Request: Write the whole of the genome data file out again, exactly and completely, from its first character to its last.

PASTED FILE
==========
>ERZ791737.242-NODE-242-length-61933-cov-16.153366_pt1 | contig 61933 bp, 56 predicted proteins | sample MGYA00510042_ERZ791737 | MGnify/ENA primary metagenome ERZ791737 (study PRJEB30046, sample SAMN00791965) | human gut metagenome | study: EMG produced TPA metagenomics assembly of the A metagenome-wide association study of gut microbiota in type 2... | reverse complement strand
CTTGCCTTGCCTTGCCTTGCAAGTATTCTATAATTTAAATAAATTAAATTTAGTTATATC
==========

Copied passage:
>ERZ791737.242-NODE-242-length-61933-cov-16.153366_pt1 | contig 61933 bp, 56 predicted proteins | sample MGYA00510042_ERZ791737 | MGnify/ENA primary metagenome ERZ791737 (study PRJEB30046, sample SAMN00791965) | human gut metagenome | study: EMG produced TPA metagenomics assembly of the A metagenome-wide association study of gut microbiota in type 2... | reverse complement strand
CTTGCCTTGCCTTGCCTTGCAAGTATTCTATAATTTAAATAAATTAAATTTAGTTATATC